A landscape significant for its role during the Mexican-American war has been added to the National Park System at Palo Alto Battlefield National Historical Park in Texas.
The Resaca de la Palma Battlefield became involved in the war on May 9, 1846. During the battle, the Mexican Army retreated to the thick brush surrounding a dry former river channel to escape the artillery faced the previous day on the prairie at Palo Alto, according to Park Service historians. There they awaited the U.S. forces. General Zachary Taylor’s army was able to overcome the Mexican defenses and flank their army, resulting in a Mexican retreat back across the Rio Grande.
While the 34 acres on which the battlefield lays were transferred to the Park Service from the Brownsville Community Foundation in early August, the site wasn't officially dedicated as part of the historical park -- the only unit of the National Park System that preserves battle sites from the war -- until November 19. Nearly 1,000 visitors joined the park's staff to participate in the memorial illumination ceremony held annually at the site.
Flanked by Mexican soldados and U.S. infantry, circa 1846, Brownsville Community Foundation Executive Director Pat Lavine, Intermountain Regional Deputy Regional Director Colin Campbell, and Palo Alto Battlefield Superintendent Mark Spier cut a ribbon to officially include the site as a unit of the park. Blustery winds delayed the lighting of the 8,000 luminaria until just after sundown but, with the help of hundreds of visitors, the candles honoring each of the U.S. and Mexican soldiers who fought in the opening battles of the war soon flickered across the field.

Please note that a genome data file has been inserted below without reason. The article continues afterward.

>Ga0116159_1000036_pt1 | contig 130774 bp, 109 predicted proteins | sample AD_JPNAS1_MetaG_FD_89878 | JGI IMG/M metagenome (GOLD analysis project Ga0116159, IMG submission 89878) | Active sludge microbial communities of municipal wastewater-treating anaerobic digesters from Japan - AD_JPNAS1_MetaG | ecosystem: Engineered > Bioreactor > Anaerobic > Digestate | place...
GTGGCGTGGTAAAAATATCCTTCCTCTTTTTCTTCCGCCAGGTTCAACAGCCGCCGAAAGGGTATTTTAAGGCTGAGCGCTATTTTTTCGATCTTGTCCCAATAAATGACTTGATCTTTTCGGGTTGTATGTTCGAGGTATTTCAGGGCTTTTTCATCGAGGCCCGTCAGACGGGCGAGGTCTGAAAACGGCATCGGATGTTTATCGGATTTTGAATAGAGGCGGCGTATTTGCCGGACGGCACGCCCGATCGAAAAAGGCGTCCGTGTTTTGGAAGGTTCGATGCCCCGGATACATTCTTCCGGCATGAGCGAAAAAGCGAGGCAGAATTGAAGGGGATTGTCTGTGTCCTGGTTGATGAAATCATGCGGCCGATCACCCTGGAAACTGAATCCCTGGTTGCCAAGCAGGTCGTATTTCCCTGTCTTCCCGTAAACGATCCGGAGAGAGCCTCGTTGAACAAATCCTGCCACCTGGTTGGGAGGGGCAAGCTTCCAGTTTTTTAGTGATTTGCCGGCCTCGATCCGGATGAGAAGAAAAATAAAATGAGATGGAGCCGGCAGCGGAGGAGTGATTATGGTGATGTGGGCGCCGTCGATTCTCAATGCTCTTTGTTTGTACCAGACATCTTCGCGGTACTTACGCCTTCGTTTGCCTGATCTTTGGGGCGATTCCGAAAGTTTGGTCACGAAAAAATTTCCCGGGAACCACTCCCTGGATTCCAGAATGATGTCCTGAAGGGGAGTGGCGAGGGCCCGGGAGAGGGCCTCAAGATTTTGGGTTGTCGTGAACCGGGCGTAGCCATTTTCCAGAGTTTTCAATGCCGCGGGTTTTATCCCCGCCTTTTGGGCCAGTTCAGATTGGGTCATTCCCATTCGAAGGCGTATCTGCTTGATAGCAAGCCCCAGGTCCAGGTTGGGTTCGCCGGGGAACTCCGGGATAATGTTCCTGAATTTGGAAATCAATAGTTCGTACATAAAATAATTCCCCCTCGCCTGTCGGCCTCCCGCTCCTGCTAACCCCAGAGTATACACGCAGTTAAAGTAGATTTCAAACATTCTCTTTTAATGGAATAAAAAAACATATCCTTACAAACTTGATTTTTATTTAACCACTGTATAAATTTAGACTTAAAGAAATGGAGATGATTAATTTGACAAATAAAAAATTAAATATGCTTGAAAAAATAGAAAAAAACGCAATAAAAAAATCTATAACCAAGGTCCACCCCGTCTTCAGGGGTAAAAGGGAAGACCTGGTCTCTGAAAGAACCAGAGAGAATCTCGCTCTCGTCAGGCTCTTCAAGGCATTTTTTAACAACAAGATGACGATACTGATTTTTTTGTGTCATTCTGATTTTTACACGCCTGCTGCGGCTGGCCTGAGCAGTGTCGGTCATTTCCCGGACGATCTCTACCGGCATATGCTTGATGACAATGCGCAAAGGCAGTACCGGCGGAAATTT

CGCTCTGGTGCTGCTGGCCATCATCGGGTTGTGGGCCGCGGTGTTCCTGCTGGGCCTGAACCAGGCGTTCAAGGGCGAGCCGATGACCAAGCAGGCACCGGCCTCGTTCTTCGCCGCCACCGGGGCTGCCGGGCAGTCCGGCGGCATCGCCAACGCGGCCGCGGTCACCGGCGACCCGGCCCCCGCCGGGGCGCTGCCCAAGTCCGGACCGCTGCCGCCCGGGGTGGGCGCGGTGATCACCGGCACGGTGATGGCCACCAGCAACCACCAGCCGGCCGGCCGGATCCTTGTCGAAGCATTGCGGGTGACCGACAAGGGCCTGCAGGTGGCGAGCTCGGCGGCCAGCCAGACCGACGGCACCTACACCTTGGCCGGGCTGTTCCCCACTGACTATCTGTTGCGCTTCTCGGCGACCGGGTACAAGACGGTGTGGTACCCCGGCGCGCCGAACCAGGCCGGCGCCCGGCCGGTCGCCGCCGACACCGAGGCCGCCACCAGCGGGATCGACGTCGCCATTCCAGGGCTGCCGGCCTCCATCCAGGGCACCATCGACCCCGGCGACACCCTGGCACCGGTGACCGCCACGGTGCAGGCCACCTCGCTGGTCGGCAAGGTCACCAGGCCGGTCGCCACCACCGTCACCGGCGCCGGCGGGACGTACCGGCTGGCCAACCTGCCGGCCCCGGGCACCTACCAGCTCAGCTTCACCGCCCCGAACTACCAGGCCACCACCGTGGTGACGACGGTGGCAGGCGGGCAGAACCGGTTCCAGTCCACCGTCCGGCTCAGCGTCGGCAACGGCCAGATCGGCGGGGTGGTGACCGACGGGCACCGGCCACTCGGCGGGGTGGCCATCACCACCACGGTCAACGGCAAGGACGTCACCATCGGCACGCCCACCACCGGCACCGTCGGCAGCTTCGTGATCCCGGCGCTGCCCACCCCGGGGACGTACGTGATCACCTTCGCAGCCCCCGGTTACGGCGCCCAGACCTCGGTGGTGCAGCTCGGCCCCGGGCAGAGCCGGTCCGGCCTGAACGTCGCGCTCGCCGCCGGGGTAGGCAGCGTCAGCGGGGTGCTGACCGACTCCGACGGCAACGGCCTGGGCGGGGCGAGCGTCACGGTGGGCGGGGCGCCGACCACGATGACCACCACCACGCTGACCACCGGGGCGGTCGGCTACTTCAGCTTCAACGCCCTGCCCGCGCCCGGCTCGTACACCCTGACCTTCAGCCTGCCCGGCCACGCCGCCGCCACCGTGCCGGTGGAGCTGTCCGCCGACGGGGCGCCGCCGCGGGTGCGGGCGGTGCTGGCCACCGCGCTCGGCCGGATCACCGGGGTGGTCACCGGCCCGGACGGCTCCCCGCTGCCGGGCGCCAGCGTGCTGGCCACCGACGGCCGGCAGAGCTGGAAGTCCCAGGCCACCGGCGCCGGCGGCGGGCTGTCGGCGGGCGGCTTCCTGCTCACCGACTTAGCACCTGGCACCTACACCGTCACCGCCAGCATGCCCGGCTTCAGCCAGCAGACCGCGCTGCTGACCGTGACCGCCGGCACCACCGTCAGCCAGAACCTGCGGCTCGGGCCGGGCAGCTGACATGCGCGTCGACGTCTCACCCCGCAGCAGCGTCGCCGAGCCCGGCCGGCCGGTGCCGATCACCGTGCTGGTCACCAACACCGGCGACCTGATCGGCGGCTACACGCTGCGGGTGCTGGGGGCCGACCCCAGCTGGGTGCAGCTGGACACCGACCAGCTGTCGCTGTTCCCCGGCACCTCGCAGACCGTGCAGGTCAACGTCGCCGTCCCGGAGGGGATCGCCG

The event marked the culmination of an effort extending back over a decade to preserve the site of the second battle of the war between the two countries. The City of Brownsville and the Brownsville Community Foundation purchased the tract to save it from development as the city engulfed all but the last remaining 34 acres of the battlefield.
For the past decade, the foundation and the Park Service have maintained a very successful public-private partnership to preserve the site and develop basic visitor amenities and interpretive information there. Discussions between the park and the foundation concerning the transfer of the site to Park Service ownership began in 2010 and became a reality last August through funding from the Land and Water Conservation Fund.
Following the invasion of Mexico and the 1848 Treaty of Guadalupe Hidalgo, Mexico was forced to transfer about half its national territory – about a million square miles – to the United States, doubling it in size and changing these two nations forever.